Economists were much more closely attuned to common sense and evolutionary theory before the volcano erupted. Adam Smith observed that people following their narrow concerns somehow combine to make the economy work well, as if guided by an invisible hand. Today we use terms such as emergence and self organization to describe this phenomenon. It is spectacularly demonstrated by social insect colonies.I also think this isn't really right. Smith was certainly not inspired by modern evolutionary ideas, since On the Origin of Species was published almost a century after The Wealth of Nations. It's not at all clear that Smith believed the "invisible hand" worked analogously to an insect colony; he didn't really specify the mechanism. (Not that insect colony self-organization is a good example of evolution in action, anyway - though ants certainly evolved the biological means to self-organize, the process by which they do so on short time scales is not really very similar to biological evolution in most respects.) In fact, the general equilibrium economics that Wilson doesn't like is supposed to represent Smith's invisible hand.
The people who inhabit the economic models, often referred to as Homo economicus, are driven purely by self-regarding preferences. Mathematically, this means that they care only about maximizing their own interests without reference to anyone else’s interests. What I want cannot depend upon what you want.Actually, that's not right. When externalities are present, people's utility can depend on other people's consumption. Externalities are very common in mainstream economics, and the concept is taught in every (good) econ undergrad course.
Next, people who inhabit the mathematical kingdom are infinitely wise in pursuit of their self-regarding preferences.This is, sadly, true. Economists have played around with a number of ways to drop this assumption, but they haven't reached a consensus yet, and - in my opinion - still have far too much trepidation about modeling incompletely-rational behavior.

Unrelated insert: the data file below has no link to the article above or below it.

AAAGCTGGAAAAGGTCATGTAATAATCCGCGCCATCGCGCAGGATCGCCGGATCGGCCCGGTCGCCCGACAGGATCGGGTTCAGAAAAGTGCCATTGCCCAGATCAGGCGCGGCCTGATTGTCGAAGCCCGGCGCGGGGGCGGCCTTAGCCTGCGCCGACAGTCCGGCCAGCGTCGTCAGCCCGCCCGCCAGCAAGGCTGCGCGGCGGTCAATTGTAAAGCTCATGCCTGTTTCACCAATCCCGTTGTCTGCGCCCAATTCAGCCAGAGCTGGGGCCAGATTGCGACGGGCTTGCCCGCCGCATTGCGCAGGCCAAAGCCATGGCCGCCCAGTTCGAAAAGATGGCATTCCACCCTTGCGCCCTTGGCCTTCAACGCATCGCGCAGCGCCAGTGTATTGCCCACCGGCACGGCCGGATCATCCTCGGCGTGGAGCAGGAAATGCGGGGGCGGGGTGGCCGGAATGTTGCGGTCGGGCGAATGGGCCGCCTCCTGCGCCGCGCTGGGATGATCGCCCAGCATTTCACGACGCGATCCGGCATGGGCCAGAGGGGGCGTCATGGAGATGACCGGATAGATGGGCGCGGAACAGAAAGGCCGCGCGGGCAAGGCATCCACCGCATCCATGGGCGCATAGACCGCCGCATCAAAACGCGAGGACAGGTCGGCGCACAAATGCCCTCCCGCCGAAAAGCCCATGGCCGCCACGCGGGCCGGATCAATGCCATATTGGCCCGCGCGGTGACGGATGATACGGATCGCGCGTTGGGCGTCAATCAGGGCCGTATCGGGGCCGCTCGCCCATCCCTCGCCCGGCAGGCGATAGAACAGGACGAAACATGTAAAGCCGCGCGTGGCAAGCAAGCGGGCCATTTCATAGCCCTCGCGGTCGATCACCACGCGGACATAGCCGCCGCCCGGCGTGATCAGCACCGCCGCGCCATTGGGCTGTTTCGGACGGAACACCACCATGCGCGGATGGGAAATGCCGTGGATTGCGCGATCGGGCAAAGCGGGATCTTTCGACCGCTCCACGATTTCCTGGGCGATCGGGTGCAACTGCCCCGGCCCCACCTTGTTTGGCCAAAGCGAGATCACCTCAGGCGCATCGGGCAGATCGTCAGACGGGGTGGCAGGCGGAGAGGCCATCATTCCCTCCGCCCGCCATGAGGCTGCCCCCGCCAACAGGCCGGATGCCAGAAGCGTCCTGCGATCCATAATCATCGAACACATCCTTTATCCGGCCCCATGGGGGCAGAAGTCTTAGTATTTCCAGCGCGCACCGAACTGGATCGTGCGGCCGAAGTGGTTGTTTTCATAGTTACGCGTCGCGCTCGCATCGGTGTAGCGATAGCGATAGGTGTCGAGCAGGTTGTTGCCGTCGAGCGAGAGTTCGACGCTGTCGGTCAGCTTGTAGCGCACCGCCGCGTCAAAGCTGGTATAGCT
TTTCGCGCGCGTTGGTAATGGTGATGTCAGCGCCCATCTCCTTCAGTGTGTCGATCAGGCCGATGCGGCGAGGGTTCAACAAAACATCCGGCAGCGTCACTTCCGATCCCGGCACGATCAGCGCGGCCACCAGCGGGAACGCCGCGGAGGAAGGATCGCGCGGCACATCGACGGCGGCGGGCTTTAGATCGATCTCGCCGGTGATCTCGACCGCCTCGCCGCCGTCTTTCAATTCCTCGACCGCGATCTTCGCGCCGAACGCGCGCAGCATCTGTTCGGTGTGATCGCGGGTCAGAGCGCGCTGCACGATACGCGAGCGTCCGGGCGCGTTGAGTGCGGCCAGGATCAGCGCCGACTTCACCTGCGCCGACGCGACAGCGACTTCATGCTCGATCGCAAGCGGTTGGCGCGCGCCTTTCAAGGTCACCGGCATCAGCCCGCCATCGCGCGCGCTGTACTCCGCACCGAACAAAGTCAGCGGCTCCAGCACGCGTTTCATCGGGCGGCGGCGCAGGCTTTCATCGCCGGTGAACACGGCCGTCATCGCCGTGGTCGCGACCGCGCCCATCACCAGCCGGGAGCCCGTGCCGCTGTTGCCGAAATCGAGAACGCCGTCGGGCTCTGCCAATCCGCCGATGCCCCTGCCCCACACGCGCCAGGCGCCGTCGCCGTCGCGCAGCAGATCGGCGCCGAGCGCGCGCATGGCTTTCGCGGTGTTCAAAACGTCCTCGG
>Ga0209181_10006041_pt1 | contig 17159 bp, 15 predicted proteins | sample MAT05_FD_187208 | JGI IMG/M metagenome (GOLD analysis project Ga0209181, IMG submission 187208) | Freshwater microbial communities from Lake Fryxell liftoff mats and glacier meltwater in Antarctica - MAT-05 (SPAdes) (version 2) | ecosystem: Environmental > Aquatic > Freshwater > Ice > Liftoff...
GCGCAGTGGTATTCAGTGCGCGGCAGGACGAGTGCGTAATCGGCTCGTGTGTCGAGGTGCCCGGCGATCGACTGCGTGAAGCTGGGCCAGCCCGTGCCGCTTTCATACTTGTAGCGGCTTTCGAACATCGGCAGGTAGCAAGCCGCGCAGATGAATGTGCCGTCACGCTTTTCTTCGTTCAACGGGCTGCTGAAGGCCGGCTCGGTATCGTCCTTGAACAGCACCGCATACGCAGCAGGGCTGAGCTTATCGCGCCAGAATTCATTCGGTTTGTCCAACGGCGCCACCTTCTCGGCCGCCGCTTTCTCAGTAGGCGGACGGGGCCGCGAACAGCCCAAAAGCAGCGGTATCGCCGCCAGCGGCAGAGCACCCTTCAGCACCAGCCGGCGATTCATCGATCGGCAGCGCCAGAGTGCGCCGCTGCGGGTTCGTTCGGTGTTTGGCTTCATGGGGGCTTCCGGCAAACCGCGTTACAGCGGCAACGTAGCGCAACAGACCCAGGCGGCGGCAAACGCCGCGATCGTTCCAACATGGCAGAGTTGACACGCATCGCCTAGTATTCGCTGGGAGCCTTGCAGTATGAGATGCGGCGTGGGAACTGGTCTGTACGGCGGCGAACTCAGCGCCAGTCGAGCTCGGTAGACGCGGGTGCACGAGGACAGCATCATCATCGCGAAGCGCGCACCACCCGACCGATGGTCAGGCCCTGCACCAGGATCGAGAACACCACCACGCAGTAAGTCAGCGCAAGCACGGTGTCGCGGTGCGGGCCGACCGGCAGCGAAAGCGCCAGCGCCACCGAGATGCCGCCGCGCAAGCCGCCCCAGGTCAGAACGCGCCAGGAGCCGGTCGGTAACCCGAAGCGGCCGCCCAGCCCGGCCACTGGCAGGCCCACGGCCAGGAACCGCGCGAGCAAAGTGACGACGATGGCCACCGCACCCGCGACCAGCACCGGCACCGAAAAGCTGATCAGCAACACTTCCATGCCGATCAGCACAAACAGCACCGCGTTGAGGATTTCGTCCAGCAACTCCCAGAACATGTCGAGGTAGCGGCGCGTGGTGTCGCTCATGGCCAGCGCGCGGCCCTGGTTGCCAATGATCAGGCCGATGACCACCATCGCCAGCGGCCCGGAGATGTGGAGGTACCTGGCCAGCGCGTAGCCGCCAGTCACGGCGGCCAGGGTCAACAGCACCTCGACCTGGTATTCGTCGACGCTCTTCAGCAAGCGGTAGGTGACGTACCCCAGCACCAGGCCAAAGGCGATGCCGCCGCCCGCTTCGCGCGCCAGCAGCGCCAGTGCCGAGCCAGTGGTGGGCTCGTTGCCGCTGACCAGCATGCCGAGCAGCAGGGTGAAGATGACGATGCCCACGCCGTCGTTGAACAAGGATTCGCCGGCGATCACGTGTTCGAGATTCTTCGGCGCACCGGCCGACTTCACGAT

Once again, these absurd assumptions were driven not by ideological bias but by the tyranny of mathematical tractability. The theory couldn’t be pushed in the direction of common sense because it would become impossible to grind through the equations.This is partly true. Ideological bias probably does play some part in economists' unwillingness to allow irrationality, or things like social preferences, into their models. Tractability concerns can play a role too. But there's also the underlying problem that it's just very hard to make a general mathematical model of human behavior.
Anyway, I like that Wilson is thinking about economics, and saying provocative, challenging things. There's really very little downside to saying provocative, challenging things, as long as you're not saying them into the ear of a credulous policymaker. At the very least, Wilson will provoke some fun arguments with economists. At best, he'll inspire some to start tinkering around with models based on evolutionary principles. Who knows - that might even get some good results someday!
But in the meantime, I'll keep trying to help nudge Wilson toward an accurate picture of what's going on in the econ world. After all, if you want to be Frodo and sneak into Mordor, you should make sure you have a good map - otherwise you might just end up in New Jersey.
David has a response up at Evonomics. He writes: